Ted: I know it would have been far better, not just for me, but for a lot of other people – victims and families. There’s no question that it would have been a better life. I’m absolutely certain it would not have involved this kind of violence.

JCD: If I were able to ask the kind of questions that are being asked, one would be, “Are you thinking about all those victims and their families that are so wounded? Years later, their lives aren’t normal. They will never be normal. Is there remorse?”

Ted: I know people will accuse me of being self-serving, but through God’s help, I have been able to come to the point, much too late, where I can feel the hurt and the pain I am responsible for. Yes. Absolutely! During the past few days, myself and a number of investigators have been talking about unsolved cases – murders I was involved in. It’s hard to talk about all these years later, because it revives all the terrible feelings and thoughts that I have steadfastly and diligently dealt with – I think successfully. It has been reopened and I have felt the pain and the horror of that.

I hope that those who I have caused so much grief, even if they don’t believe my expression of sorrow, will believe what I’m saying now; there are those loose in their towns and communities, like me, whose dangerous impulses are being fueled, day in and day out, by violence in the media in its various forms – particularly sexualized violence. What scares me is when I see what’s on cable T.V. Some of the violence in the movies that come into homes today is stuff they wouldn’t show in X-rated adult theatres 30 years ago.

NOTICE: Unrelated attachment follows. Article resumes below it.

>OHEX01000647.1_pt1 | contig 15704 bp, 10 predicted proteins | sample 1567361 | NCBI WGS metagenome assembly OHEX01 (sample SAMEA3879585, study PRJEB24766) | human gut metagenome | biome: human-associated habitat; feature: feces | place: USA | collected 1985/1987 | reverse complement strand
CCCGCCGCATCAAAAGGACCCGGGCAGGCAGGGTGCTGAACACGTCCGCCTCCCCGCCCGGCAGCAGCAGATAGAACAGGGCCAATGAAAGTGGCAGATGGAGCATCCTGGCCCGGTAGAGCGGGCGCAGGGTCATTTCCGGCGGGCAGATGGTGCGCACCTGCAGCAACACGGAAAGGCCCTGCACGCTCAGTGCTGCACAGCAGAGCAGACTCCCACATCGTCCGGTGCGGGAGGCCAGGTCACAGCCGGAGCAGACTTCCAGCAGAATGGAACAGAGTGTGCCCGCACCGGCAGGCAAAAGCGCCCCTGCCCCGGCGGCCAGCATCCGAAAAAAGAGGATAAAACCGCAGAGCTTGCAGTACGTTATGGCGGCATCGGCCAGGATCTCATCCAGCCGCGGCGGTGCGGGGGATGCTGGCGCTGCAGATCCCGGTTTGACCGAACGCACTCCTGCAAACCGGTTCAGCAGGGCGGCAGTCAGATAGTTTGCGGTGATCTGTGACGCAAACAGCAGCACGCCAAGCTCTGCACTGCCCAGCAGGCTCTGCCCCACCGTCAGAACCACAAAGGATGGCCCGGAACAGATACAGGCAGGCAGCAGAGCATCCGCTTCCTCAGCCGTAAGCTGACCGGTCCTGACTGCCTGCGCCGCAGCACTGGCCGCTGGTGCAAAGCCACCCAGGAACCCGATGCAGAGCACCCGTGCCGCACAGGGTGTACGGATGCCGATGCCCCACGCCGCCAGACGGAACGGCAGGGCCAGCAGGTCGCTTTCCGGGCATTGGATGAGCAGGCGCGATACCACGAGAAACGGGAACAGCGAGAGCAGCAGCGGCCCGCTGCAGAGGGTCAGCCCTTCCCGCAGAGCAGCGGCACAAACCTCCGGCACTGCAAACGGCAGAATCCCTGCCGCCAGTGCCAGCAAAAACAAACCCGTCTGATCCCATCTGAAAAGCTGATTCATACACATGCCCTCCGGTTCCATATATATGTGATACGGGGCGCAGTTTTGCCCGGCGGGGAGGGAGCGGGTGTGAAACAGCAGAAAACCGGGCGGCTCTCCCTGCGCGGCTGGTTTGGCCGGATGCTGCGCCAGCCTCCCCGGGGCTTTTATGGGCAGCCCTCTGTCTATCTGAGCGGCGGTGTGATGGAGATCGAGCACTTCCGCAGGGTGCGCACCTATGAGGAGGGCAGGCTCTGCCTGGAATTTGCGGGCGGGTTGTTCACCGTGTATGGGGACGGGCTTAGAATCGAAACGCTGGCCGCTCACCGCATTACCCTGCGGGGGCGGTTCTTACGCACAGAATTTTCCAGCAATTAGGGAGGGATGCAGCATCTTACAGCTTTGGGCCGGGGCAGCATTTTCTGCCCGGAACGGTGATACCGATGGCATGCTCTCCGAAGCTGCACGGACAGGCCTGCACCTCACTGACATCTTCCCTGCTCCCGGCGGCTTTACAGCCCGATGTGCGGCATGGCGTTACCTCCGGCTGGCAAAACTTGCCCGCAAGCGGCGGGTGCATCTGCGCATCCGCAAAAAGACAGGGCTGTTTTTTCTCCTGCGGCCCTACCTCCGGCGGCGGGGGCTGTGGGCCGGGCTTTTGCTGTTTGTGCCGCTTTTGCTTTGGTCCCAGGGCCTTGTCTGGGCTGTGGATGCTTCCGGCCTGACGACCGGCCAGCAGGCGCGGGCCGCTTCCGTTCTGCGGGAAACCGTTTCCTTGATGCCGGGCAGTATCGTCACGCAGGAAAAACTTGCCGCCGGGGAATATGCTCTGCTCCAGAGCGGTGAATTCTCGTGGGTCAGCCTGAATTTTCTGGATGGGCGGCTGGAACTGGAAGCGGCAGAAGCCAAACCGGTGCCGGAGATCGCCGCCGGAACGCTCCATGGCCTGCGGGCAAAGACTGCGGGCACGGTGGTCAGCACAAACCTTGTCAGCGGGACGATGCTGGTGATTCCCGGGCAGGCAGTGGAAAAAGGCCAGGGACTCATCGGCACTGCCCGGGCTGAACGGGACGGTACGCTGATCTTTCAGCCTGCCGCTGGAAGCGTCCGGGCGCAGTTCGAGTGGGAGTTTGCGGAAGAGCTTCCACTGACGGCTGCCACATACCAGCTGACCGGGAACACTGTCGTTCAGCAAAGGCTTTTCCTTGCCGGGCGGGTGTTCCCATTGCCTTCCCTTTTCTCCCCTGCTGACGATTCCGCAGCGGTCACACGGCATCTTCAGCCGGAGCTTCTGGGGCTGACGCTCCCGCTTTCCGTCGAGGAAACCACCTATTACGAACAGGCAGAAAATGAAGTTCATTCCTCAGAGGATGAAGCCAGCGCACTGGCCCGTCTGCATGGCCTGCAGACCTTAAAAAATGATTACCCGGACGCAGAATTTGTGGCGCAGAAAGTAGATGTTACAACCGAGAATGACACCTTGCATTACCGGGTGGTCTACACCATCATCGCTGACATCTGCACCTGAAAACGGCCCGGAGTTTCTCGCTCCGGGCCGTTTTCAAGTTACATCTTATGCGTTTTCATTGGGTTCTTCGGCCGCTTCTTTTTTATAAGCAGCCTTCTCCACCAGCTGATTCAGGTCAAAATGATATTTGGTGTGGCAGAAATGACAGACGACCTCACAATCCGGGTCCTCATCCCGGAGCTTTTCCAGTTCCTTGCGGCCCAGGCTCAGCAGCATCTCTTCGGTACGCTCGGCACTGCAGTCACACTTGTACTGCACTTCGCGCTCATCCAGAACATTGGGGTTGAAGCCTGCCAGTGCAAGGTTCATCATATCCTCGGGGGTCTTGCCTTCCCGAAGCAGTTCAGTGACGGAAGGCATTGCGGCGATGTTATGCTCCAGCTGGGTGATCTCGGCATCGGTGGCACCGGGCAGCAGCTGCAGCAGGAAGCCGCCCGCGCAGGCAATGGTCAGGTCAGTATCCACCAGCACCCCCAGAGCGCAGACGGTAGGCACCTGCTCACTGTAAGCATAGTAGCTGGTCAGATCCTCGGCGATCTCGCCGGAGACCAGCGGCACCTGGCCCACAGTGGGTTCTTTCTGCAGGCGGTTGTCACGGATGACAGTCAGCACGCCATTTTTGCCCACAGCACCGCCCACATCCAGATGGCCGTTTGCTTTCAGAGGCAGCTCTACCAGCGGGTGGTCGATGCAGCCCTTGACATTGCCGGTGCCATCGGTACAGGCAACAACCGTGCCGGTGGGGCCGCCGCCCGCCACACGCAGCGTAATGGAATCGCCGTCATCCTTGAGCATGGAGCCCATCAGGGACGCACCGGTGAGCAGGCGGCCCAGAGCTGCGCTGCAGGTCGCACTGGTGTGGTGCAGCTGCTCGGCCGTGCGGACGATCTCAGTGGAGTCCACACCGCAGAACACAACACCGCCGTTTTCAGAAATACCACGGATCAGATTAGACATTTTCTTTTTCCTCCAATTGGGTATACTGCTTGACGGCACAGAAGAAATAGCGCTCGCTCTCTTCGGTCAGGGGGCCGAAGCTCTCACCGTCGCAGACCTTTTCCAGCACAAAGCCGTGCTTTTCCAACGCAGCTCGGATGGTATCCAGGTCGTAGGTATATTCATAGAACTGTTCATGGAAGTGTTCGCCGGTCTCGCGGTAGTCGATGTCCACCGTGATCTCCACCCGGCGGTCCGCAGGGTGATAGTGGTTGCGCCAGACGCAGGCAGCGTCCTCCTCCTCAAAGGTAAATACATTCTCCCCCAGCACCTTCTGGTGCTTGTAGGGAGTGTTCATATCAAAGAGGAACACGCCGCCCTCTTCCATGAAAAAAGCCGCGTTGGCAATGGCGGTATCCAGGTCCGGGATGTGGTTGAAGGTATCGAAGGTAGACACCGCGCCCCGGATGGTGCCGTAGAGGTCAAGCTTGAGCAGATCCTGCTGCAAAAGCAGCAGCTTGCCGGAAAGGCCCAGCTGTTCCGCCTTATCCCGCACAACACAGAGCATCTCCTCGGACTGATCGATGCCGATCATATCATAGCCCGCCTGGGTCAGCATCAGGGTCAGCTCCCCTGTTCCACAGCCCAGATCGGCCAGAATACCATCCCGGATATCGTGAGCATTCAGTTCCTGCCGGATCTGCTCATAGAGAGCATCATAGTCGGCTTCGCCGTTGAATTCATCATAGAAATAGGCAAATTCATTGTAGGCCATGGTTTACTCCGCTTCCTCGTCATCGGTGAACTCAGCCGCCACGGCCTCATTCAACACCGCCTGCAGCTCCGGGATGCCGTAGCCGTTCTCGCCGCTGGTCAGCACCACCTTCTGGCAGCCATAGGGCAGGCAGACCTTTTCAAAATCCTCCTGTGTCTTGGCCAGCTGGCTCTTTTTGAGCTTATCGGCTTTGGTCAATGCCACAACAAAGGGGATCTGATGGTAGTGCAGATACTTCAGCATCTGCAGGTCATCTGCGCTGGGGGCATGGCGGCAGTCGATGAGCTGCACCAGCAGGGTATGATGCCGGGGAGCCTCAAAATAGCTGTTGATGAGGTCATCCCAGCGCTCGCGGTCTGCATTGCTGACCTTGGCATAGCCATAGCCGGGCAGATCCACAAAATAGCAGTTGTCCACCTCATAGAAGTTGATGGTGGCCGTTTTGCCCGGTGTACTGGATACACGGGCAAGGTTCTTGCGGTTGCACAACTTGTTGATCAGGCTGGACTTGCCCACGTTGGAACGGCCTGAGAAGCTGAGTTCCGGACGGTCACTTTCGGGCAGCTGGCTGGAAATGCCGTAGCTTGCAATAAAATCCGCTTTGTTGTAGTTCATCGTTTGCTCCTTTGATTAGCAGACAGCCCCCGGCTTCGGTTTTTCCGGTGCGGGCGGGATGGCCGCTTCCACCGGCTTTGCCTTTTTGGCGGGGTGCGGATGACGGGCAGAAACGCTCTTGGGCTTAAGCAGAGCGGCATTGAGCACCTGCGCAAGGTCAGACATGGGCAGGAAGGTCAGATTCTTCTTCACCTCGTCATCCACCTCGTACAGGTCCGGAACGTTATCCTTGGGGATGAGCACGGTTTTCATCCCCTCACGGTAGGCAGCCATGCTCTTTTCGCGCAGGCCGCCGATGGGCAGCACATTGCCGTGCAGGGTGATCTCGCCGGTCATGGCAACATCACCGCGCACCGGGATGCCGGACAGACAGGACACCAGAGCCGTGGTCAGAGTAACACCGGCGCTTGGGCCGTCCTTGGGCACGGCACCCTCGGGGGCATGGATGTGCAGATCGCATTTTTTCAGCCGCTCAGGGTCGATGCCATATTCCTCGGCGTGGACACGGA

JCD: The slasher movies?

Ted: That is the most graphic violence on screen, especially when children are unattended or unaware that they could be a Ted Bundy; that they could have a predisposition to that kind of behavior.

JCD: One of the final murders you committed was 12-year-old Kimberly Leach. I think the public outcry is greater there because an innocent child was taken from a playground. What did you feel after that? Were they the normal emotions after that?

Ted: I can’t really talk about that right now. It’s too painful. I would like to be able to convey to you what that experience is like, but I won’t be able to talk about that. I can’t begin to understand the pain that the parents of these children and young women that I have harmed feel. And I can’t restore much to them, if anything. I won’t pretend to, and I don’t even expect them to forgive me. I’m not asking for it. That kind of forgiveness is of God; if they have it, they have it, and if they don’t, maybe they’ll find it someday.

JCD: Do you deserve the punishment the state has inflicted upon you?